‘Phi Beta Files’ made it through the first book with this style. At least in my mind. It was getting shaky at Book 2 due to repetitiveness. By Book 3, I realized that the short story collection wouldn’t work to bring the characters to the end of their road. I considered starting with a collection and then jumping to novels, but then I remembered that I had a third option.
The Hybrid: Short Story Chapters
Even though Bedlam failed in terms of sales and success, it possesses a method that I need to revisit at times. Every book had an overarching story, but each chapter had a new stage/adventure that stood alone. For example, Cassidy and Lloyd had to get from New York to California in their first adventure. Every chapter was an obstacle that they ran into and took care of in a short story fashion. Unlike Ichabod, their next challenge came right after their last, so they would have to show growth like in a classic novel. Yet, their actual actions were fairly contained within the context of the ‘episode’. This is why I call it a hybrid. The method possesses:
- A classic novel’s overarching plot and character development.
- A short story collection’s contained narratives and ebb/flow suspense pattern. This is also why I named the chapters instead of using numbers.
‘Phi Beta Files’ is going to be like this because it possesses a core plot for each book, but the characters work best with short story like adventures. They will need to grow, but activities between adventures will be dull. Nobody needs to see them go to classes when their are parties, weekend outings, and mayhem going on elsewhere. By using the hybrid style, the more mundane parts can be skipped, but you’ll still see or hear about them going on. At least that’s the plan.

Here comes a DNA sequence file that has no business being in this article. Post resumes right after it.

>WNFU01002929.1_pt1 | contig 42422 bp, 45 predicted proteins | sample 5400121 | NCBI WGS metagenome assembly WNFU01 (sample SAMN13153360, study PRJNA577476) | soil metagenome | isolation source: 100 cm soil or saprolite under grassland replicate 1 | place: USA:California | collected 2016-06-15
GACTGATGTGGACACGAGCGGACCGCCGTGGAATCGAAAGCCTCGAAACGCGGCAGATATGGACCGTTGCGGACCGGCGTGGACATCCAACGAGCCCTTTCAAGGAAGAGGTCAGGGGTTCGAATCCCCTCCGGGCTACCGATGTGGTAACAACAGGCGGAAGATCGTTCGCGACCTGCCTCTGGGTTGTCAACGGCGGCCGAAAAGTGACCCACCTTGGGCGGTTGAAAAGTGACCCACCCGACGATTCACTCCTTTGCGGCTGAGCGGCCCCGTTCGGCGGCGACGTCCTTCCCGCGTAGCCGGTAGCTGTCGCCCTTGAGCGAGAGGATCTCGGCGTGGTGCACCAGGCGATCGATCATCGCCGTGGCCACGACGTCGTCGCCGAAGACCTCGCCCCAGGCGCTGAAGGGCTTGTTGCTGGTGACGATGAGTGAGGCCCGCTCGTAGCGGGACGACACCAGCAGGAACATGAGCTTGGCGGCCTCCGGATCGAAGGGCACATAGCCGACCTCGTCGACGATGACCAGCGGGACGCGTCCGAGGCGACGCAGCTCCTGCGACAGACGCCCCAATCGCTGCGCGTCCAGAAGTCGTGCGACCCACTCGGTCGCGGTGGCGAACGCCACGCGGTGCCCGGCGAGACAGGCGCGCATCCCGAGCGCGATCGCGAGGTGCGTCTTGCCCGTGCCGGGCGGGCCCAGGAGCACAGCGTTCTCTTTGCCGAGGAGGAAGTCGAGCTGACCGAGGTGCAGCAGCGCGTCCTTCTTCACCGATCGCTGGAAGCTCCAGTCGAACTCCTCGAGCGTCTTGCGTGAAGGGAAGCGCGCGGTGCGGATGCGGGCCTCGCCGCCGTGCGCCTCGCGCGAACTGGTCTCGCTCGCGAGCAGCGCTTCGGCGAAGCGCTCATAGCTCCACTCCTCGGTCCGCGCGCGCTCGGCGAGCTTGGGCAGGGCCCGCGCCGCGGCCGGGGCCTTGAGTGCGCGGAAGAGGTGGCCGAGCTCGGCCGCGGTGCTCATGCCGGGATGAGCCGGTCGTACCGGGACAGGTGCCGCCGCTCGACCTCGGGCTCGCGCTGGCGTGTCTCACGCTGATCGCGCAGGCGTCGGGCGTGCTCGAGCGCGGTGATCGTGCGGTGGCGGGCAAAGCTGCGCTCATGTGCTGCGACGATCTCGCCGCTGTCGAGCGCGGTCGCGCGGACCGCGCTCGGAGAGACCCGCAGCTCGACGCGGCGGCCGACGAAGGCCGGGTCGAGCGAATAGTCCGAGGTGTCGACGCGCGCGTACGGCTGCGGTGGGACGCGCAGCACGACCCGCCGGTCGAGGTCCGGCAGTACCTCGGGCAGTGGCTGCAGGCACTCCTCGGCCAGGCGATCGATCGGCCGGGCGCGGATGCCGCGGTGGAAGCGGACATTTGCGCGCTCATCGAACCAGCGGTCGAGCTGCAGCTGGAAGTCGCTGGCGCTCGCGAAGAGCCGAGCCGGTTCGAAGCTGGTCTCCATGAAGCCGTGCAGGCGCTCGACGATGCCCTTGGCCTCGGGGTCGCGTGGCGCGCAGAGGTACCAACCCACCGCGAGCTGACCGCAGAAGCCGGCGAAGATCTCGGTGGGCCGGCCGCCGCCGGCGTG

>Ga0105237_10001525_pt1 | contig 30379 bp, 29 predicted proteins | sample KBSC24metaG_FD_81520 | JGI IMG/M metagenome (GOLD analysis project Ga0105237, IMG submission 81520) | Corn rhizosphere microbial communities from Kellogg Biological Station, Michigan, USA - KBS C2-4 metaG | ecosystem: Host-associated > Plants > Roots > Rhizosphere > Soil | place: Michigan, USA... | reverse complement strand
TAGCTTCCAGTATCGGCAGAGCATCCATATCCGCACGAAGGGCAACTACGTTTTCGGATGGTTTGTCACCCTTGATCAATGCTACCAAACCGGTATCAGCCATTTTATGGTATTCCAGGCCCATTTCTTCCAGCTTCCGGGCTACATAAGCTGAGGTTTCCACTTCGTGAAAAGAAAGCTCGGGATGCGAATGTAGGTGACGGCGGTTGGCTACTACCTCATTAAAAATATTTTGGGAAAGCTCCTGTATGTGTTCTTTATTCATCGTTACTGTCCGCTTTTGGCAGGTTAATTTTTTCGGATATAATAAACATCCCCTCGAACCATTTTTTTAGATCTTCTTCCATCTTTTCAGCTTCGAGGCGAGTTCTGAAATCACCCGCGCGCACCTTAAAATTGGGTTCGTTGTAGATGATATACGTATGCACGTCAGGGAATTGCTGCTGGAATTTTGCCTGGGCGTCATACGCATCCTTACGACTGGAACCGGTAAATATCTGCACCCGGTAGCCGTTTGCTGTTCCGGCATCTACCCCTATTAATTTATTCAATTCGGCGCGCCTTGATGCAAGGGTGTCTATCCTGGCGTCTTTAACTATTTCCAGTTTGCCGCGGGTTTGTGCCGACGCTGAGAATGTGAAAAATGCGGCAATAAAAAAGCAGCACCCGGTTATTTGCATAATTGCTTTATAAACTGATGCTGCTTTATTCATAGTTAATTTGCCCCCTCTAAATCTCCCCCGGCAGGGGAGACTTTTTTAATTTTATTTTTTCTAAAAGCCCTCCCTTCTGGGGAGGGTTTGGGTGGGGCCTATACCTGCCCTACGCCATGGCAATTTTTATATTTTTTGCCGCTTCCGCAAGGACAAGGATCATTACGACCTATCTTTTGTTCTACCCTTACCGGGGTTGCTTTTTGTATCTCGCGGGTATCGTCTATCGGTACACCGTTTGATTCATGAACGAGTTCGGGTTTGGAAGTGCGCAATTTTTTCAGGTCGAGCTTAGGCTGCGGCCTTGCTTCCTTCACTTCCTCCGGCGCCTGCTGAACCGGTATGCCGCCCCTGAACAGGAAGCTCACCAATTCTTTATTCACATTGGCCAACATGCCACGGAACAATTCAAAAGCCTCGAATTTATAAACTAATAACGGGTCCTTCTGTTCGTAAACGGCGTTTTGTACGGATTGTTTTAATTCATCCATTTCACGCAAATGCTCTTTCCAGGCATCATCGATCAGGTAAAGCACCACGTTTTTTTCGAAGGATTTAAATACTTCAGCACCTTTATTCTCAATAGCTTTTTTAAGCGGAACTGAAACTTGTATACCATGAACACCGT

So, what kind of novel style do you use?
Reblogged this on Chris The Story Reading Ape's Blog and commented:
Let Charles know what kind of novel style you use, in the comments under his original blog post 😃
Thanks for sharing. 🙂
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I use the Traditional Chapter Model. The chapter breaks give me the opportunity to increase and decrease tension when it is necessary. There is also the cliff hang feature that helps with twists and turns. Great discussion, Charles.
Gotta love the classic. Do you typically have chapters as a single scene or split into a few scenes? I can’t stop myself from doing the latter on chapter novels.
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I usually change the scene on the chapter break. I have chapters that run about 1600 words so scene changes can happen.
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Really fascinating! I tend to go the traditional chapter model though I have written fictional diaries of three kids. So i guess epistolary is another mode.
Never really tried the diary model. How easy is that to use?
It was challenging to convey a full sense of story through the diary entries. But it was a fun project.
Sounds fun. I’m guessing you need to maintain a good timeline to get it right.
I find these kind of puzzles to be some of the most fun. I tend to play with all the tools, so I understood most of this. In The Enhanced League, I did some things differently. They were presented as short stories, but a few character recurred in some of them. By the end there was a larger story spelled out.
That was a good collection. It worked in having connections, but not feeling like a single story.
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Reblogged this on Kim's Musings.
Thanks for sharing